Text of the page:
Jobless Israelis Over 67 Face Crisis as Coronavirus Grants Set to End

National Insurance Institute trying to get Knesset to extend benefits after Finance Ministry announces assistance will end this month

Bar Peleg
Bar Peleg
Send in e-mailSend in e-mail
Send in e-mailSend in e-mail
People wearing masks walk in Jerusalem, April.
People wearing masks walk in Jerusalem, April.Credit: Ohad Zwigenberg
Bar Peleg
Bar Peleg

“Until a month ago, I was going to job interviews. But when they heard how old I was, they would say to me, ‘We'll get back to you.’ I’ve been at home for more than a year and no one has gotten back to me.”

Zehava Gutman, from Kiryat Ata, had been working in the cosmetics department at a Super Pharm until the outbreak of the coronavirus. Like the rest of her colleagues, she was put on unpaid leave and eight months later fired outright. Since then, she has been looking for work – almost any kind of work – but hasn’t succeeded in returning to the labor market.

Bibi brought Iran closer than ever to a nuke. Can Bennett fix it? LISTEN to Amos Harel

-- : --

On Wednesday, she suffered another blow after the Finance Ministry announced that assistance that was being given to unemployed workers aged 67 and over would be over at the end of June. “I haven’t been sleeping for days. … I don’t have a pension from anywhere. I live off National Insurance old-age and widow’s allowances. How can I manage just with that? Just for the medicines I take, it’s 4,000 shekels [$1,230]. I’m over age 69 and I have no one to support me. We’ve gotten to such a difficult situation that children need to support their parents. It’s painful.”

In April 2020, the government offered people aged 67 and over, who had been fired or put on unpaid leave due to the coronavirus, eligibility for what was called an adaptation grant. To qualify, the person had to be a citizen of Israel, have worked at least three months at their previous job and have stopped working for at least 30 days. The allowance, which ranges from 2,000 to 4,000 shekels a month, was tied to the recipient’s pension income. As of May, according to National Insurance Institute figures, 22,808 people were eligible, down from a peak of 43,000.

The NII had to overcome treasury opposition to the grant program from the start and says it will keep fighting to keep it from being shut down. The treasury, for its part, says that even if the program is ending, the target population will continue to get the old-age allowances and pension they have always received. In any case, it found that many recipients would have retired from their jobs in the last year with or without the coronavirus.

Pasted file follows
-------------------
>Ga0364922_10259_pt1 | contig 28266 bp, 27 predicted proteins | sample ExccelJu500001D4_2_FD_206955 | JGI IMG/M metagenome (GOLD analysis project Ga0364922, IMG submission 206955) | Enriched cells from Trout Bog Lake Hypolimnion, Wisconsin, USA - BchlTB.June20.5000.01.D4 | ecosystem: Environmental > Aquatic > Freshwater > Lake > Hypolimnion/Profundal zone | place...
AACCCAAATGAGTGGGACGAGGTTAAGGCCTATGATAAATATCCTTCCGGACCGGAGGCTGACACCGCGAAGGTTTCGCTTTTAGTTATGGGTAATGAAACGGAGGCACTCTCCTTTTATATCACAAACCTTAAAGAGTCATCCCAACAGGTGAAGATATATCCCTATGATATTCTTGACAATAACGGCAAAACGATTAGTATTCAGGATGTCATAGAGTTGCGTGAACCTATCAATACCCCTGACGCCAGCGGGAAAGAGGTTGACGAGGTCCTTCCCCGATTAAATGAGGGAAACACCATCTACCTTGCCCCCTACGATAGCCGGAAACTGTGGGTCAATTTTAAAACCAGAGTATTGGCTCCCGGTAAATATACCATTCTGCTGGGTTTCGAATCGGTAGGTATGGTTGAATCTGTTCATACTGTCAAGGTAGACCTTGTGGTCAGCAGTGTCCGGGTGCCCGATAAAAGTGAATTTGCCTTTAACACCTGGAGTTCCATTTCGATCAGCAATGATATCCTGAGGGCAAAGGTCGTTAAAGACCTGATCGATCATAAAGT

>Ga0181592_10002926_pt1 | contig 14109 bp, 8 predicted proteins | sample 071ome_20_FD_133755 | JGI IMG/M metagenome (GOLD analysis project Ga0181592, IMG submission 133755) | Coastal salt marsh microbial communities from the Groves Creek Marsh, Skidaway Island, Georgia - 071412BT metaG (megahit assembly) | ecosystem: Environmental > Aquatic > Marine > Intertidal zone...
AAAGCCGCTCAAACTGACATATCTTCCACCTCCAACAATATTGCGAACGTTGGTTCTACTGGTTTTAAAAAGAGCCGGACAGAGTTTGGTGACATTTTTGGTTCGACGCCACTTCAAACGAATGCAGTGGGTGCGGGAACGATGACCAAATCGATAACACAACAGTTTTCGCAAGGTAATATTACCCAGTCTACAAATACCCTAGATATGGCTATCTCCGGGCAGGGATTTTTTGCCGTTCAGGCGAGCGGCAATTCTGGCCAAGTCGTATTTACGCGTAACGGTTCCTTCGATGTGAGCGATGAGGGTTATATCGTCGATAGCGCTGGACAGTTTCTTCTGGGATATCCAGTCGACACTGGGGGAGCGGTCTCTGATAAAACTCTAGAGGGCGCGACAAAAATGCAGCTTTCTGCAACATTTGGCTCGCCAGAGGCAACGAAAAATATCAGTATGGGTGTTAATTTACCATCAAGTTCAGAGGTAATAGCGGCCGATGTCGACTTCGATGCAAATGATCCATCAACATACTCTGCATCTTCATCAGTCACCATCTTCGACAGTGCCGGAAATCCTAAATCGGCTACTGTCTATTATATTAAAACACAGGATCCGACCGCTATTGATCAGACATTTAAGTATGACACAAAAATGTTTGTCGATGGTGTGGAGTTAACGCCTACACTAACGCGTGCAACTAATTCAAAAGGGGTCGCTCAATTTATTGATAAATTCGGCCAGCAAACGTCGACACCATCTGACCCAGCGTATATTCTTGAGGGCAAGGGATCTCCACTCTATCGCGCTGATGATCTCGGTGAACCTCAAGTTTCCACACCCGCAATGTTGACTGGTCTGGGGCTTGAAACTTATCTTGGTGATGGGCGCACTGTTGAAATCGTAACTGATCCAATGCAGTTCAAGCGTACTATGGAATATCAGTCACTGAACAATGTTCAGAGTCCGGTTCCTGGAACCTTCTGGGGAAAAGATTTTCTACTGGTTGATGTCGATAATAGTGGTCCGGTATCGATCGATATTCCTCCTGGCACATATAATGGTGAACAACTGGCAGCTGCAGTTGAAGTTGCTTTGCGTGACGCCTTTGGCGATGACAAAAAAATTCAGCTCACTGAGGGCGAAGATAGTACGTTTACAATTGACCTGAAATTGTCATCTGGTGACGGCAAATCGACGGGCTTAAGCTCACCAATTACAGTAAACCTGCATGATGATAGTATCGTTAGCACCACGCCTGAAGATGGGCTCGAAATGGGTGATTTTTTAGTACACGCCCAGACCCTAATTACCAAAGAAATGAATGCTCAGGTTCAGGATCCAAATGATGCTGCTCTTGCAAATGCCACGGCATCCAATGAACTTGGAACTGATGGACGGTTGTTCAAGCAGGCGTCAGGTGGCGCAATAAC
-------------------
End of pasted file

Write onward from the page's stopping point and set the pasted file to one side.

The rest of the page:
“We’re talking about a grant that hadn’t existed before, so all we’re doing is returning to the situation pre-COVID,” a treasury source told Haaretz. “We can talk about increasing the old-age allowance so that these people can continue to live in dignity, but that’s another story.”

The NII sees it differently. “These people were working before the coronavirus crisis. They didn’t leave their jobs because they wanted to – they left because they were forced to and now they can’t find work,” Meir Shpigler, the NII’s director general, told Haaretz.

“Who are these 67-plus people? It’s people who don’t have pensions or have such small pensions that they are forced to work. No one at that age wants to go out and work and be a security guard sitting in the sun, or a babysitter,” he said.

Shpigler plans to take the issue to the Knesset Finance Committee next week, where he will propose that the grant be extended until the High Holidays in September. In line with the decline in benefits being paid to people on unpaid leave, the grants would be cut in July to 90 percent of what a recipient gets now, 75 percent in August and 5 percent in September.

Esther Dashberg, a 77-year-old Rehovot resident, agrees with Shpiger. She was put on unpaid leave in March 2020, at the start of the pandemic, and since then has only worked for a few weeks last July.

“Who would take a job proctoring exams? It is a boring job and a waste of time, but what else can you do if you need a few pennies,” she said. “It’s true that there were no grants like this two years ago, but back then I was working. For much of my life I was raising children and didn’t work, so I didn’t accumulate a pension. Now, I’m struggling to keep my head above water. The water is already close to my chin.”

In response to this report, Welfare Minister Meir Cohen told Kan Bet radio on Thursday morning that his ministry is working on extending the financial assistance. He met with the National Insurance Institute on Wednesday, and on Sunday they will meet with the treasury on the matter. "There's good will towards fixing this thing and extending it, and that's how it'll be," he said. 

Click the alert icon to follow topics: